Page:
Friday, 1 March 2019

Fun With Fur

After the initial excitement of planning the figure purchases for the battle it began to dawn on us that we’d need a battlefield to fight on.  In some ways Lutzen has some advantages when it comes to the battlefield.  It is fairly flat and made up of fields.  We planned to have the town at one end, and we didn’t think we’d need to model the streams.  So, no complicated topography.  We could have just gone for a set of plain terrain modules, or a generic cloth.  However, that would have been too easy, we decided to set ourselves a challenge.

The type of terrain that was tempting us was teddy bear fur, or faux fur if you prefer.   It seems to be the new terrain wonder material.  After watching a few YouTube videos, and reading a few blogs I decided to have a crack at it.  The first thing was the raw material.  The battlefield was planned to be 10’ by 6’.  If there was some faux fur material available 6’ wide, then we’d be laughing.  It would just be a matter of ordering a suitable length.  However, the widest I could find was 5’ wide.  This meant that two pieces would need to be joined.  I suppose it would have been possible to just place them on the table next to one another, but we wanted a permanent join.


I investigated a joining solution involving sewing; too complicated.  It was my wife who suggested fabric glue. I didn’t realise such a substance existed.  I bought a small amount of faux fur for experimental purposes and found a spare piece of calico.  I glued one piece of faux fur on to the calico, and then fitted the second piece next to it.  Following some combing the join was pretty well disguised.  It was time to go full size!

Two 5’ wide pieces joined would make a 10’ wide cloth.  Some advanced mathematics suggested 12’ of 5’ wide cloth, cut in to two and joined would provide the requisite battlefield.  I also needed a piece of calico for the join around 6’ long, and a foot wide.


I pinned one length of fur over half of the calico strip.  Once I was happy it was pinned straight I glued the fur on to the calico with liberal amounts of fabric glue.  This was quite messy and fiddley.  I let this dry overnight.


I then pinned the second piece of fur to the calico/fur piece, being careful to ensure the two pieces of fur butted up to one another.  I then glued the second piece down.  I used a comb (the faux fur tool of choice!) to keep the fur out of the way and tried to get glue only on the fur backing material and the calico.  Once again quite fiddley.


I was very pleased with the end result.  A giant piece of teddy bear fur.  Now the process could continue as per the guides I had already researched.  All of the guidance I read said to have a plan before you start doing anything to the fur.  I had worked out a road plan for the Lutzen battlefield, and using a sharpie, drew this out on the material.  Then I could start shaving!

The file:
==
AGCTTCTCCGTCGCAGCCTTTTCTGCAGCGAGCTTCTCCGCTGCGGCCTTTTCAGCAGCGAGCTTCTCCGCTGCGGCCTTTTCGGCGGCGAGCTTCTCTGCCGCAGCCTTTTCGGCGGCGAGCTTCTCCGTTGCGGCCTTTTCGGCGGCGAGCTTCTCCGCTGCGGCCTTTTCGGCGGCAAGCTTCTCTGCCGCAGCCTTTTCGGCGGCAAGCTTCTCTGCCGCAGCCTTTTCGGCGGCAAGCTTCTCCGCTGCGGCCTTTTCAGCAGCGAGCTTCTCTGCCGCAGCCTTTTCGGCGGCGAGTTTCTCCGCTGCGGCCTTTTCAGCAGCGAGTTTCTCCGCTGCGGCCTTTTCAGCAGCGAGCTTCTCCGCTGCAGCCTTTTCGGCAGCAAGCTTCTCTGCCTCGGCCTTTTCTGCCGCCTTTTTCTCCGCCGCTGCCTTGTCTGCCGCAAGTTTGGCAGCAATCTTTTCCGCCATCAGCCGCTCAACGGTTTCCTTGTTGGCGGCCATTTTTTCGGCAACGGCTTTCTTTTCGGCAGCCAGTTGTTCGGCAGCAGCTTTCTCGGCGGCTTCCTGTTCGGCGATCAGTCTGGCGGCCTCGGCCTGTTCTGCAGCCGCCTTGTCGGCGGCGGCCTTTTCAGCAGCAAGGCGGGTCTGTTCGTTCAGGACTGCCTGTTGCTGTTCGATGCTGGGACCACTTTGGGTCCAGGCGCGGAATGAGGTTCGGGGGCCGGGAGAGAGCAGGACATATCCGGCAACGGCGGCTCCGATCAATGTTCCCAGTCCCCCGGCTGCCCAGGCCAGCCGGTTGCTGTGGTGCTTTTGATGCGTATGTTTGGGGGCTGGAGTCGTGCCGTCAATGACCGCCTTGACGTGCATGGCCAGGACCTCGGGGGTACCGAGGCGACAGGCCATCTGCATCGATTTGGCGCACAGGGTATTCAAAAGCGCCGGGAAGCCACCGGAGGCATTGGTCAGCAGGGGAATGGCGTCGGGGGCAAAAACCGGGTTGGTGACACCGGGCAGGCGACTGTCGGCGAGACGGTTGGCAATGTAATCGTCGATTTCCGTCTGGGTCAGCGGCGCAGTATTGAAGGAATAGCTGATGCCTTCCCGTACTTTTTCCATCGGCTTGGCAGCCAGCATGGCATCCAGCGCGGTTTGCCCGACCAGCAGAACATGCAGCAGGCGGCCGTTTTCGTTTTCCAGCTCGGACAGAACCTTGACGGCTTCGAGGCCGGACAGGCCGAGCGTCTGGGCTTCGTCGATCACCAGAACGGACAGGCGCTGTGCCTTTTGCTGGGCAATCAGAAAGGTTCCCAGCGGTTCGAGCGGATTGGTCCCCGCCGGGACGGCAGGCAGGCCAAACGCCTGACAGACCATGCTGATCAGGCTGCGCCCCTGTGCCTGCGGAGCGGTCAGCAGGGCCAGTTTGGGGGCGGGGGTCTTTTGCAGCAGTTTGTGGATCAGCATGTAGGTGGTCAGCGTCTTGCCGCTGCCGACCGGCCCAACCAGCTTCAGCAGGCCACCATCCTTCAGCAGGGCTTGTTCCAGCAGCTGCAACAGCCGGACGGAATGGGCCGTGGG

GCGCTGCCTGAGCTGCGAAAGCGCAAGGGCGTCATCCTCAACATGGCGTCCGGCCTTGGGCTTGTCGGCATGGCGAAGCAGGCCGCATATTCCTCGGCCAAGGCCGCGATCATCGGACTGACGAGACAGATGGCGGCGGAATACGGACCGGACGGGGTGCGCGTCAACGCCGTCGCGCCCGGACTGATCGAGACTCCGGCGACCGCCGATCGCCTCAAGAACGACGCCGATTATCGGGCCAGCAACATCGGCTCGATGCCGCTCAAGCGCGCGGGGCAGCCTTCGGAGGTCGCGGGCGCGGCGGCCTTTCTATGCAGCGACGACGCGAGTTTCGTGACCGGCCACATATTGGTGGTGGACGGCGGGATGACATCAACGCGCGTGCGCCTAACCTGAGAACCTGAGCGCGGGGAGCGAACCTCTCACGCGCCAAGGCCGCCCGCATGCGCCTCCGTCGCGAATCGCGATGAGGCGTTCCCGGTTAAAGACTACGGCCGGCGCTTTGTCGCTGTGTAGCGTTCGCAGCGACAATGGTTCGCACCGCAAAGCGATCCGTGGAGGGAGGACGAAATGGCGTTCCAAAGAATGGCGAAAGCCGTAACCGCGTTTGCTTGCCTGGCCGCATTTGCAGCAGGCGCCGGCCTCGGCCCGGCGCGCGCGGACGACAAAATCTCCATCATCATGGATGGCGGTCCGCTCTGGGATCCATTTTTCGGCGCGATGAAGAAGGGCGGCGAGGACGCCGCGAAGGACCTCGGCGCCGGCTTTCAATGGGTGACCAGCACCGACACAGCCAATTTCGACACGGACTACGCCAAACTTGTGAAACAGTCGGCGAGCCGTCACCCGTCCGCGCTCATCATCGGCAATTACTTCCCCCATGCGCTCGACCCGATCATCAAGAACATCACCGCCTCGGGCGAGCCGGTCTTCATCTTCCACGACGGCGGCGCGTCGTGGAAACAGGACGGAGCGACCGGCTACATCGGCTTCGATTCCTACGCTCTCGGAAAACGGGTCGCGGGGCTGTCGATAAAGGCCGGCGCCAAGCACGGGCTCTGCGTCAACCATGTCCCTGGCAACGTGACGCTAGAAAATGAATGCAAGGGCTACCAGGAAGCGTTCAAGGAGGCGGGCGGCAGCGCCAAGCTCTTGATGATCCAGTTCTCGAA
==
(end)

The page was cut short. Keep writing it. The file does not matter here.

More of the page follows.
At this point I would suggest you read one of the many expert descriptions of the process.  My favourite was Barry Hilton’s on his League of Augsburg blog here.  Barry in turn refers to the Red Baron’s YouTube video here.  I had bought a cheap dog trimmer, and plastic combs.  Based on Barry and the Red Baron’s experiences I had bought a fur with a shorter length of fur.  I still needed to do a lot of shaving.  I shaved the roadways all the way down to the backing material.  I then shaved different lengths over the cloth representing the autumn/winter fields and rough ground surrounding Lutzen.  This was a lot of fun, and amazingly messy.  Definitely an outdoor job!  


Next day the painting started.  I collected together every yellow, green and brown acrylic paint I could find in the house.  I had children’s craft paint, artist colours and emulsion interior paint.  The painting was also a lot of fun and I enjoyed mixing the colours and imagining the landscape I was creating.  Stubble fields, grass road verges, and areas of scrubby grassland.  I made one mistake at this point, and this was not combing in the paint enough.  I learnt to keep combing the newly painted area until the paint was as spread out as possible.  I had to go back over some areas the next day with water and a tangle tamer brush to break up clogs of paint where I hadn’t combed enough to to start with.  Be warned.  The painting, and then sorting out problems I caused, took a couple of days. I was lucky with fabulous February weather that allowed outside drying.


Next, I used Barry’s approach to the roads.  Paint, PVA and sand, with some water to taste.


Next, a dry brushing over the dark brown using buff.  Done!


The resulting battle rug rolls up very nicely.  I need to investigate some storage options, perhaps something to roll the monster on to.  I am very pleased with the result.  Having the basic battlefield structure set out meant that it was now possible to get the toy soldiers out and start working out if they would all fit together, and how the buildings etc. would fit on the layout.  Dress rehearsal results next time!



4 comments:

  1. Very well done! I appreciate you posting your experience on the progress. Your wargame mat came out beautifully. ­čśÇ

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    1. Thanks, Stew. The biggest lesson for me was combing the paint in - you need to do it a lot !

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